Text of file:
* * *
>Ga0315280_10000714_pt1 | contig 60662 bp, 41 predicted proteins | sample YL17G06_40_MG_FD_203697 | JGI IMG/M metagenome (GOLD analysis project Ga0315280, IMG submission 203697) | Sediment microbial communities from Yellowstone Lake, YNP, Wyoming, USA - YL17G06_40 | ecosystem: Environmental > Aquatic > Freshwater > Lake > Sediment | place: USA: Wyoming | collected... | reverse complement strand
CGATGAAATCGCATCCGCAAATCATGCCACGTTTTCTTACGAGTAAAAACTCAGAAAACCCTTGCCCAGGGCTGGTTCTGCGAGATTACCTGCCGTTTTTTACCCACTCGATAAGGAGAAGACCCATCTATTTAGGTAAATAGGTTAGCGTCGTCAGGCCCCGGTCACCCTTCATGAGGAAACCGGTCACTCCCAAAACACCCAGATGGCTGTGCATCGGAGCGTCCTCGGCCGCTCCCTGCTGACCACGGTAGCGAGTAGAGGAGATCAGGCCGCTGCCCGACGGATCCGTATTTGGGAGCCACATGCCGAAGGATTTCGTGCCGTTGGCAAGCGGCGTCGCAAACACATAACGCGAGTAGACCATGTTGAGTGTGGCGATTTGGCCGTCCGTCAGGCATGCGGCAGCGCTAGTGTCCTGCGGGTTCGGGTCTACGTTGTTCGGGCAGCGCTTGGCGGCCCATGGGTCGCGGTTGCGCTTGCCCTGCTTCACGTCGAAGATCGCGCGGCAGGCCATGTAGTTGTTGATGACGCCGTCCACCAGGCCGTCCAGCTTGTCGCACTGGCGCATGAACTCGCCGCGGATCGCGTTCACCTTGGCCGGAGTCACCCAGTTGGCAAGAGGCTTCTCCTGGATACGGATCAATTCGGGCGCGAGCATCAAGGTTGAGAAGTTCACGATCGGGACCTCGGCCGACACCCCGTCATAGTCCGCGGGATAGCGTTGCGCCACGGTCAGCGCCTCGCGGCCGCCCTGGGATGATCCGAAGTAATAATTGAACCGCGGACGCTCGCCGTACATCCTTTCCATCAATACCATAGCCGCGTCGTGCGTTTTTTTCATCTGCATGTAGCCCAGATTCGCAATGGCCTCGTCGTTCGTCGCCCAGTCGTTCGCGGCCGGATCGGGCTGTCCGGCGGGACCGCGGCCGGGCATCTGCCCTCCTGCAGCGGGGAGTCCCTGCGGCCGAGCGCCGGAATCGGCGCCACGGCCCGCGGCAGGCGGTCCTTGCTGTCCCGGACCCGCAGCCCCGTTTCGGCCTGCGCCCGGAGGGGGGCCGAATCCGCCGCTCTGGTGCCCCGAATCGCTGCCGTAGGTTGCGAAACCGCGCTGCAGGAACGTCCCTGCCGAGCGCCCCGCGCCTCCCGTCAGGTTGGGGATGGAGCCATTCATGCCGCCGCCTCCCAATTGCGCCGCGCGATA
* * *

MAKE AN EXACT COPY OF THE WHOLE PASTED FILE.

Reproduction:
>Ga0315280_10000714_pt1 | contig 60662 bp, 41 predicted proteins | sample YL17G06_40_MG_FD_203697 | JGI IMG/M metagenome (GOLD analysis project Ga0315280, IMG submission 203697) | Sediment microbial communities from Yellowstone Lake, YNP, Wyoming, USA - YL17G06_40 | ecosystem: Environmental > Aquatic > Freshwater > Lake > Sediment | place: USA: Wyoming | collected... | reverse complement strand
CGATGAAATCGCATCCGCAAATCATGCCACGTTTTCTTACGAGTAAAAACTCAGAAAACCCTTGCCCAGGGCTGGTTCTGCGAGATTACCTGCCGTTTTTTACCCACTCGATAAGGAGAAGACCCATCTATTTAGGTAAATAGGTTAGCGTCGTCAGGCCCCGGTCACCCTTCATGAGGAAACCGGTCACTCCCAAAACACCCAGATGGCTGTGCATCGGAGCGTCCTCGGCCGCTCCCTGCTGACCACGGTAGCGAGTAGAGGAGATCAGGCCGCTGCCCGACGGATCCGTATTTGGGAGCCACATGCCGAAGGATTTCGTGCCGTTGGCAAGCGGCGTCGCAAACACATAACGCGAGTAGACCATGTTGAGTGTGGCGATTTGGCCGTCCGTCAGGCATGCGGCAGCGCTAGTGTCCTGCGGGTTCGGGTCTACGTTGTTCGGGCAGCGCTTGGCGGCCCATGGGTCGCGGTTGCGCTTGCCCTGCTTCACGTCGAAGATCGCGCGGCAGGCCATGTAGTTGTTGATGACGCCGTCCACCAGGCCGTCCAGCTTGTCGCACTGGCGCATGAACTCGCCGCGGATCGCGTTCACCTTGGCCGGAGTCACCCAGTTGGCAAGAGGCTTCTCCTGGATACGGATCAATTCGGGCGCGAGCATCAAGGTTGAGAAGTTCACGATCGGGACCTCGGCCGACACCCCGTCATAGTCCGCGGGATAGCGTTGCGCCACGGTCAGCGCCTCGCGGCCGCCCTGGGATGATCCGAAGTAATAATTGAACCGCGGACGCTCGCCGTACATCCTTTCCATCAATACCATAGCCGCGTCGTGCGTTTTTTTCATCTGCATGTAGCCCAGATTCGCAATGGCCTCGTCGTTCGTCGCCCAGTCGTTCGCGGCCGGATCGGGCTGTCCGGCGGGACCGCGGCCGGGCATCTGCCCTCCTGCAGCGGGGAGTCCCTGCGGCCGAGCGCCGGAATCGGCGCCACGGCCCGCGGCAGGCGGTCCTTGCTGTCCCGGACCCGCAGCCCCGTTTCGGCCTGCGCCCGGAGGGGGGCCGAATCCGCCGCTCTGGTGCCCCGAATCGCTGCCGTAGGTTGCGAAACCGCGCTGCAGGAACGTCCCTGCCGAGCGCCCCGCGCCTCCCGTCAGGTTGGGGATGGAGCCATTCATGCCGCCGCCTCCCAATTGCGCCGCGCGATA